Interestingly, a large memorised repertoire of multi-word expressions also facilitates planned language production (e.g., making a presentation and writing an essay).
Learners of English as a second or foreign language, almost by definition, are unlikely to have had the same massive exposure to English phraseology that native-speakers experience from babyhood on. Nevertheless, increasing numbers of researchers and teachers are coming to believe that the route to fluency we have just been discussing—committing multi-word expressions to memory—is very likely to be open also to learners in ESL and EFL settings.
The following (admittedly simplistic) diagram sums up the argument in favour of giving a place to “phrase-learning” in the language classroom:
knowledge of ‘rules’ ‘planned’ language
knowledge of ‘phrases’ ‘spontaneous’ language
2 What, then, is “phrase learning”?
Phrase learning resembles the learning of individual multi-syllabic words. That is, each target phrase is remembered as a chunk, albeit a chunk with parts, much as if it were a single but relatively long word with a prefix and a suffix. (By analogy, most people at a relatively early age form a holistic concept of a telephone which, while perfectly adequate to everyday life, includes little or no information about the nature or function of a telephone’s interior components.)
But because multi-word expressions tend to be longer than single words (e.g., in terms of syllables) an average multi-word expression is likely to be harder to remember than an average word, all else being equal. Given this extra challenge to memory how can enough of them be learned and not forgotten?
3 From “noticing” to “intake”
The objective of helping students build a sufficiently large repertoire of prefabricated phrases has perhaps been popularised most successfully by Michael Lewis. In his “Lexical Approach”, learners are encouraged to notice and focus on recurring ‘chunks’ (collocations, idioms, formulae, etc.), especially as they occur in authentic texts.1 For example, a learner might benefit from noticing (and, one might hope, from borrowing) the underlined chunks in the following newspaper article:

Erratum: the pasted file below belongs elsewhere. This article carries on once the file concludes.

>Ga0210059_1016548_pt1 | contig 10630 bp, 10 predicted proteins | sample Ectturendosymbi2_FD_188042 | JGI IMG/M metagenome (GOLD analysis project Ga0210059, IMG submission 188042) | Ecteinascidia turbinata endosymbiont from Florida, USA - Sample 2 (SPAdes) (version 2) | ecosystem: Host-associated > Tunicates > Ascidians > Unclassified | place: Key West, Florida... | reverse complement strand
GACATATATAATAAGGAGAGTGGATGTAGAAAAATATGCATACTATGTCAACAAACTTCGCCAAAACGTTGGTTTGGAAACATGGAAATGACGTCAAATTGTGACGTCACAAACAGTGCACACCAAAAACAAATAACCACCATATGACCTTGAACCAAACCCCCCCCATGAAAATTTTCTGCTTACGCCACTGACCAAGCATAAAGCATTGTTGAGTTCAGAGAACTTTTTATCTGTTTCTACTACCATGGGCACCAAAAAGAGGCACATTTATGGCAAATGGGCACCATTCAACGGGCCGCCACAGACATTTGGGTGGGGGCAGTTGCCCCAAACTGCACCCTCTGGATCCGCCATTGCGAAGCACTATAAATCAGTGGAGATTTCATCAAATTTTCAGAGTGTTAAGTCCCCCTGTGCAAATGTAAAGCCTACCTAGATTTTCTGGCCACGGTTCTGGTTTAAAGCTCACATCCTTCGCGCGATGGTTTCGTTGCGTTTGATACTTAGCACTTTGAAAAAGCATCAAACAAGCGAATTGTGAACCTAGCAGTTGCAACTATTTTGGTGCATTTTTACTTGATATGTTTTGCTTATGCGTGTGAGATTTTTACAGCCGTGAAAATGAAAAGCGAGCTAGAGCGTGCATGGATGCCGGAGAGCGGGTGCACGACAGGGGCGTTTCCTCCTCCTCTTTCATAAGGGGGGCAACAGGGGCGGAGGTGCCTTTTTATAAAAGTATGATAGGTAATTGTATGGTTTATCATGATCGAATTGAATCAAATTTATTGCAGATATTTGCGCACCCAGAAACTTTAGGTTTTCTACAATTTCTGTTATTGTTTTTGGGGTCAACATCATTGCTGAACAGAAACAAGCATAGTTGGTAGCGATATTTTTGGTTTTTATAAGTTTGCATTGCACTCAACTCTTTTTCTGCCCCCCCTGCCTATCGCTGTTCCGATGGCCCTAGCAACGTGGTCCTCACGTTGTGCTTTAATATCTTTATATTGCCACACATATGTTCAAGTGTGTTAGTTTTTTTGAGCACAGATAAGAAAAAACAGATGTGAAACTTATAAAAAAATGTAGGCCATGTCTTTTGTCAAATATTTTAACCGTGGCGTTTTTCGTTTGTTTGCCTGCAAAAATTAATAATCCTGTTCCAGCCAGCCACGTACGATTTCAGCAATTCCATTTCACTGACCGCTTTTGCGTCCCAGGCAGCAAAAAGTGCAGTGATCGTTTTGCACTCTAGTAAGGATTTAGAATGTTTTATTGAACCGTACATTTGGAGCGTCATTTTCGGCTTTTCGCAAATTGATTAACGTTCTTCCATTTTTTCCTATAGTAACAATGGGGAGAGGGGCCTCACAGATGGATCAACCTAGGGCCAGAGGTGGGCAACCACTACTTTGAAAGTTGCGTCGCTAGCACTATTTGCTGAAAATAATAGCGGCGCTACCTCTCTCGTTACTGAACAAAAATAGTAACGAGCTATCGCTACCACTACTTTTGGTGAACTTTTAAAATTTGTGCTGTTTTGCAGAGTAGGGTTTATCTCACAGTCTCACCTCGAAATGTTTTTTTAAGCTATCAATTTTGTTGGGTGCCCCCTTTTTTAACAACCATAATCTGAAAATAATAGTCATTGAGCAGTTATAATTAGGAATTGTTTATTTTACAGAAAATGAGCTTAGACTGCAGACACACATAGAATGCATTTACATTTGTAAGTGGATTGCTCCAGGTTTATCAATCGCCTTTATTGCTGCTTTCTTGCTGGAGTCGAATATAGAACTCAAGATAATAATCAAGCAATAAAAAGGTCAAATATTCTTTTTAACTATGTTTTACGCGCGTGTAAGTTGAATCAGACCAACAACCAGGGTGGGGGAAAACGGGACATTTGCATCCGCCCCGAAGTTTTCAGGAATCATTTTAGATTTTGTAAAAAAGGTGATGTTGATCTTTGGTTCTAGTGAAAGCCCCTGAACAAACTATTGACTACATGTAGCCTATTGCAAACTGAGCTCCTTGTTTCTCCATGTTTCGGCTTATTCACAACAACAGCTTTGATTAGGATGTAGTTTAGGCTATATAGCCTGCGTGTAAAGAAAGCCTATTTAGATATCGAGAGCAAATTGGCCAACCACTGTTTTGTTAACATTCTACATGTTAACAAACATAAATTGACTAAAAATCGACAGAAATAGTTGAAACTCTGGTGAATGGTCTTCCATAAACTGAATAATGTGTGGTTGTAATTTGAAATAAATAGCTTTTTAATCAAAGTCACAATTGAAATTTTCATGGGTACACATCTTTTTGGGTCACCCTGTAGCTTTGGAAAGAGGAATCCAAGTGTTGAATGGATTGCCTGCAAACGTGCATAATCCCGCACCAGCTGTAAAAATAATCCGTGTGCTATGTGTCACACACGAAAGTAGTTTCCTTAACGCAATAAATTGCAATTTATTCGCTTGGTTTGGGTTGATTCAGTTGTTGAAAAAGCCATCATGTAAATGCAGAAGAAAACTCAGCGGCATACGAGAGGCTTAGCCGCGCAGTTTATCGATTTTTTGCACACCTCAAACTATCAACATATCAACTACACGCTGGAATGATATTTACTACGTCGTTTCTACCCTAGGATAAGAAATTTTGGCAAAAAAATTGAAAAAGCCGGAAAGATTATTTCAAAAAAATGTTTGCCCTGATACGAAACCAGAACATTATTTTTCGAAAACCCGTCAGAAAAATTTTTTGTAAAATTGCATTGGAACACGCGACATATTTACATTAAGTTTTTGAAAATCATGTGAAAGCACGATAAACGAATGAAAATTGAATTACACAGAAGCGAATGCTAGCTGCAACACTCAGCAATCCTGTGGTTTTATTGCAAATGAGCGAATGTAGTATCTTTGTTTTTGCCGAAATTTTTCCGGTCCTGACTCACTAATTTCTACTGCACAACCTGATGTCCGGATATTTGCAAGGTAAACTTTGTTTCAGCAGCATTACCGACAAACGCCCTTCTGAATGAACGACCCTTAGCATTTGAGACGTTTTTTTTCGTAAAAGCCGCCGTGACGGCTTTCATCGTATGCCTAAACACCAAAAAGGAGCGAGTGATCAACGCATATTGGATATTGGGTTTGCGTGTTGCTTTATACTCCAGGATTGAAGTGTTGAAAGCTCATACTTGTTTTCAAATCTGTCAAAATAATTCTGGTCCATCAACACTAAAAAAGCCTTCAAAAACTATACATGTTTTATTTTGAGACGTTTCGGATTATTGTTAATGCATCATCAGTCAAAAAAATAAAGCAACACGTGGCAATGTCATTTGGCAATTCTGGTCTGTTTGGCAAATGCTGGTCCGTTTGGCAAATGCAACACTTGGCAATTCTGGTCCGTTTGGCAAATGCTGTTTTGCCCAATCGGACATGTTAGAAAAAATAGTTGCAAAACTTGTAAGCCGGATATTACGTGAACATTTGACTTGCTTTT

Shoppers buy value, not values
Fair trade chocolate and coffee may be a familiar sight on supermarket shelves. But a new study has found the British do not practise what they preachwhen it comes to 'green' groceries. The most in-depth research ever undertaken into ethical consumerism has found that, while most people claim to take environmental and social issues into consideration when filling their shopping basket, their actual purchasing behaviour shows little evidence of this. The study also found that, far from being regarded as a positive or fashionable description, the label of 'ethical consumers' is even disliked by younger people. “Overall, this survey has shown that the vast majority of consumers believe their choice could make a difference to companies' ethical policies,” said Williams. “But the survey has also shown that they are still failing to act on their beliefs.”
Lewis has undoubtedly made a contribution to teachers’ appreciation of the importance of phrase-learning. However, it is not at all obvious how students are supposed to be able to independently recognise often-recurring expressions unless they have already had a lot of exposure to the target language. That is, without such exposure, how are they supposed to distinguish between expressions which occur again and again and which do not? An obvious answer is that students may sometimes need guidance about this.
Even so, this challenge remains: How can we help students turn mere noticing into robust “intake”? How can we help learners effectively add multi-word expressions to their L2 repertoires for later recall and use?
This question is all the more crucial in view of the vast numbers of standardised
multi-word expressions that are available in natural language (which a quick glance at any idiom or collocations dictionary will demonstrate).
One might therefore doubt that it is feasible for learners to amass sufficiently large repertoires of lexical chunks since the burden on memory must be huge even if what is selected for learning is only a modest fraction of all existing phrases—ones in the highest frequency bands, for example.
Further, students (and teachers!) may find the challenge too daunting if they accept Lewis’ claim that the lexical make-up of conventionalized multi-word expressions is completely arbitrary (Lewis, 1997: 17-19) as this claim is equivalent to saying there is no possibility of learning phrases in any insightful way and that, instead, learners must persevere through a long and painstaking process of blind memorisation.
Fortunately, it turns out that many multi-word expressions are far less arbitrary than has often been assumed. In fact, the lexical composition of many multi-word expressions can quite easily be explained either…